• Fix misplacement of submake-generated-headers prerequisites. The sequence "configure; cd src/pl/plpython; make -j" failed due to trying to compile plpython's .o files before the generated headers finished building. (This is an important real-world case, since it's the typical second step when building both plpython2 and plpython3.) This happens because the submake-generated-headers target is not placed in a way to make it a prerequisite to compiling the .o files. Fix that. Checking other uses of submake-generated-headers, I noted that the one attached to pg_regress was similarly misplaced; but it's actually not needed at all for pg_regress.o, rather regress.o, so move it to be a prerequisite of that. Back-patch to 9.6 where submake-generated-headers was introduced (by commit 548af97fc). It's not immediately clear to me why the previous coding didn't have the same issue; but since we've not had field reports of plpython make failing, leave it alone in the older branches. Pavel Raiskup and Tom Lane Discussion: <>
  • Fix misstatement in comment in Makefile.shlib. There is no need for "all: all-lib" to be placed before inclusion of Makefile.shlib. is what ensures that "all" is the default target, and we already document that that has to be included first. Per comment from Pavel Raiskup. Discussion: <>
  • Copy-editing for contrib/pg_visibility documentation. Add omitted names for some function parameters. Fix some minor grammatical issues.
  • Fix bugs in contrib/pg_visibility. collect_corrupt_items() failed to initialize tuple.t_self. While HeapTupleSatisfiesVacuum() doesn't actually use that value, it does Assert that it's valid, so that the code would dump core if ip_posid chanced to be zero. (That's somewhat unlikely, which probably explains how this got missed. In any case it wouldn't matter for field use.) Also, collect_corrupt_items was returning the wrong TIDs, that is the contents of t_ctid rather than the tuple's own location. This would be the same thing in simple cases, but it could be wrong if, for example, a past update attempt had been rolled back, leaving a live tuple whose t_ctid doesn't point at itself. Also, in pg_visibility(), guard against trying to read a page past the end of the rel. The VM code handles inquiries beyond the end of the map by silently returning zeroes, and it seems like we should do the same thing here. I ran into the assertion failure while using pg_visibility to check pg_upgrade's behavior, and then noted the other problems while reading the code. Report: <>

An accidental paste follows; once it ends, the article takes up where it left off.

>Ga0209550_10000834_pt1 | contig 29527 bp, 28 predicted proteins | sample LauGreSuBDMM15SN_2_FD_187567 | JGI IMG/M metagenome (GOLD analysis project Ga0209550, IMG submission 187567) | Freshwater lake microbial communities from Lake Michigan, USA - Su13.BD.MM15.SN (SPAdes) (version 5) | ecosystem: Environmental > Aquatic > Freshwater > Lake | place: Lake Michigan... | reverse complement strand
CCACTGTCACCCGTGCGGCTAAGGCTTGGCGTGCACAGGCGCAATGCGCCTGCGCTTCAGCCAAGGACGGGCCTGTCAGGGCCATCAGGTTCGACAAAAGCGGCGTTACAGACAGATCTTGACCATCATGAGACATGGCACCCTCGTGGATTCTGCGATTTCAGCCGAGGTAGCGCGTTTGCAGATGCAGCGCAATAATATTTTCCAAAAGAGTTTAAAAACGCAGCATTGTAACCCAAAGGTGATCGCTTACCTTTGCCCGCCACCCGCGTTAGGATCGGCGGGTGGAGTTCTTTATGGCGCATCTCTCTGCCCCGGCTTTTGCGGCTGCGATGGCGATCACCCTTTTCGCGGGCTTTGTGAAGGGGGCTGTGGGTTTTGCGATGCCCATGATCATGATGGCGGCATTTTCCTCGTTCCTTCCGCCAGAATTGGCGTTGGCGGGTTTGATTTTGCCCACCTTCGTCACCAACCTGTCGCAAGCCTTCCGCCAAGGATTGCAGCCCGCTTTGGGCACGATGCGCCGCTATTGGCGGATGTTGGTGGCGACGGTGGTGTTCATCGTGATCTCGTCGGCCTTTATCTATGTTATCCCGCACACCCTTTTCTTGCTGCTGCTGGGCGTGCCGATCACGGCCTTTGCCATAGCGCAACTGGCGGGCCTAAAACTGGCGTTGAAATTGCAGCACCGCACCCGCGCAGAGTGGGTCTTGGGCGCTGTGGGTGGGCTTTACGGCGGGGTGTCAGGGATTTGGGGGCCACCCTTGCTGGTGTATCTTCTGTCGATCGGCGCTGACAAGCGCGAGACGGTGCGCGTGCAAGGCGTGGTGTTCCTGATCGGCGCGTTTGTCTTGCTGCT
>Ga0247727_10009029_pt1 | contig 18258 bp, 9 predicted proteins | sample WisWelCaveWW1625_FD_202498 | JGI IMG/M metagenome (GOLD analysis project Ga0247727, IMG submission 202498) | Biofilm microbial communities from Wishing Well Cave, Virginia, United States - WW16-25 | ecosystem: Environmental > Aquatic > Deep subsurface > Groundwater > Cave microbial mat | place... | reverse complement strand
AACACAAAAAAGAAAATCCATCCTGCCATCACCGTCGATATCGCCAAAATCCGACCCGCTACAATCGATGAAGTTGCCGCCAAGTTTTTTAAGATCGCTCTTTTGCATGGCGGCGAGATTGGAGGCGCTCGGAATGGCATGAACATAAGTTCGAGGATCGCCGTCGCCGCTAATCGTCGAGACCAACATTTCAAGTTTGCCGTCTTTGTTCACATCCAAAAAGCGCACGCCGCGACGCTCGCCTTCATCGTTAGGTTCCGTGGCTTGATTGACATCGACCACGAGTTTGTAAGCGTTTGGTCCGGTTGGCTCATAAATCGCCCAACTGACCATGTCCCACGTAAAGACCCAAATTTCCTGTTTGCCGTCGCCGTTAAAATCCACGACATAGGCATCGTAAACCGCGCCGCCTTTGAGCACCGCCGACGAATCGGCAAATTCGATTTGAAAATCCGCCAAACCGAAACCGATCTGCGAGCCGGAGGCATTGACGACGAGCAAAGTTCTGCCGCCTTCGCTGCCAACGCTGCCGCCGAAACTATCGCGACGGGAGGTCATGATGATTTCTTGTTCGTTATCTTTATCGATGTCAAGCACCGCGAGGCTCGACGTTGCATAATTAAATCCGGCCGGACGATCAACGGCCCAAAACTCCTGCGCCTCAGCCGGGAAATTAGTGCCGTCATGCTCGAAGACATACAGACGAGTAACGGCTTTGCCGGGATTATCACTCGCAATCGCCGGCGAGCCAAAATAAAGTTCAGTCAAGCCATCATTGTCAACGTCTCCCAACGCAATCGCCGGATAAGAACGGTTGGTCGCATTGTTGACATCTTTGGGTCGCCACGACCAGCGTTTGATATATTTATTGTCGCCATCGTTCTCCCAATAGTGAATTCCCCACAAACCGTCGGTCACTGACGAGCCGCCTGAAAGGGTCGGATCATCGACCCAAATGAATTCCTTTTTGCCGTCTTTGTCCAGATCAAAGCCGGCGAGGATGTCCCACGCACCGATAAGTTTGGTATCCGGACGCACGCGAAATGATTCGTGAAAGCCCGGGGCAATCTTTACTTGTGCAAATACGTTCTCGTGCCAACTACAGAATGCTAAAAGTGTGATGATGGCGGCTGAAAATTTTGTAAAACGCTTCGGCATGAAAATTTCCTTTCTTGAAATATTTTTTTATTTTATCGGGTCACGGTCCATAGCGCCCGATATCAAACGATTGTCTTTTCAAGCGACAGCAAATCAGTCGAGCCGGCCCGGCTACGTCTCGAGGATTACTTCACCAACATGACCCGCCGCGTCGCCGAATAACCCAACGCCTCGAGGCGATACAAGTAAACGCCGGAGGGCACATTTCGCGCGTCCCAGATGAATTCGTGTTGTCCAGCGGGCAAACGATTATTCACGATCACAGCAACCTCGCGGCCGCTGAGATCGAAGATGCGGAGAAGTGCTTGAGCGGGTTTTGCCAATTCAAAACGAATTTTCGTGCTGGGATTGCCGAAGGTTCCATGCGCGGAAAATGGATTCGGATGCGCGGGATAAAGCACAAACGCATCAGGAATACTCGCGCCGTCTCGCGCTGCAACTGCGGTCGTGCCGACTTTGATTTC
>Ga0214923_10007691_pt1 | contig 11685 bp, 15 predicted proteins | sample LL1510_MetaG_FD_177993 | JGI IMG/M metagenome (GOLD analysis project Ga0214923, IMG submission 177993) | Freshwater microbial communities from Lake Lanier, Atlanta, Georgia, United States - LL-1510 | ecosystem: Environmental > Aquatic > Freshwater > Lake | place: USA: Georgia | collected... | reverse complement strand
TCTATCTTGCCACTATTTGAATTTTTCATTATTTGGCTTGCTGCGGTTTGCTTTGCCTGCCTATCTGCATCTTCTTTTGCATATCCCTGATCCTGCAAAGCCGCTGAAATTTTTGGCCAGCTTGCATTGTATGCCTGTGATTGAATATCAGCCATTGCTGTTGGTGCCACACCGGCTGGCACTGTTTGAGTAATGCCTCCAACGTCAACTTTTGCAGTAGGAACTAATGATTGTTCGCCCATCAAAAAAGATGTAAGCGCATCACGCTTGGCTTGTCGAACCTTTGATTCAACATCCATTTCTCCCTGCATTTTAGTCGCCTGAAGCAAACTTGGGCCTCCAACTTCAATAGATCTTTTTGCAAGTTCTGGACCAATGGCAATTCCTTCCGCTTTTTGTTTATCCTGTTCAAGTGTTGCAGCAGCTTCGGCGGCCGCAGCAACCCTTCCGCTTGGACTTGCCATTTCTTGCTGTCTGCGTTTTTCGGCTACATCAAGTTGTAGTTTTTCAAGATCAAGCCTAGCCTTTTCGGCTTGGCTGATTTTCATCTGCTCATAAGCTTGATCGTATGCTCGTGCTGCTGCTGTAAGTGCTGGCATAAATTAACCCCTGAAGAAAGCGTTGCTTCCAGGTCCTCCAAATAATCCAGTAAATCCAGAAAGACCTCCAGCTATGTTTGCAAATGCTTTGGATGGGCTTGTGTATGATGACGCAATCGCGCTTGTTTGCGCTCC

• Do ClosePostmasterPorts() earlier in SubPostmasterMain(). In standard Unix builds, postmaster child processes do ClosePostmasterPorts immediately after InitPostmasterChild, that is almost immediately after being spawned. This is important because we don't want children holding open the postmaster's end of the postmaster death watch pipe. However, in EXEC_BACKEND builds, SubPostmasterMain was postponing this responsibility significantly, in order to make it slightly more convenient to pass the right flag value to ClosePostmasterPorts. This is bad, particularly seeing that process_shared_preload_libraries() might invoke nearly-arbitrary code. Rearrange so that we do it as soon as we've fetched the socket FDs via read_backend_variables(). Also move the comment explaining about randomize_va_space to before the call of PGSharedMemoryReAttach, which is where it's relevant. The old placement was appropriate when the reattach happened inside CreateSharedMemoryAndSemaphores, but that was a long time ago. Back-patch to 9.3; the patch doesn't apply cleanly before that, and it doesn't seem worth a lot of effort given that we've had no actual field complaints traceable to this. Discussion: <>
  • Avoid leaking FDs after an fsync failure. Fixes errors introduced in commit bc34223bc, as detected by Coverity. In passing, report ENOSPC for a short write while padding a new wal file in open_walfile, make certain that close_walfile closes walfile in all cases, and improve a couple of comments. Michael Paquier and Tom Lane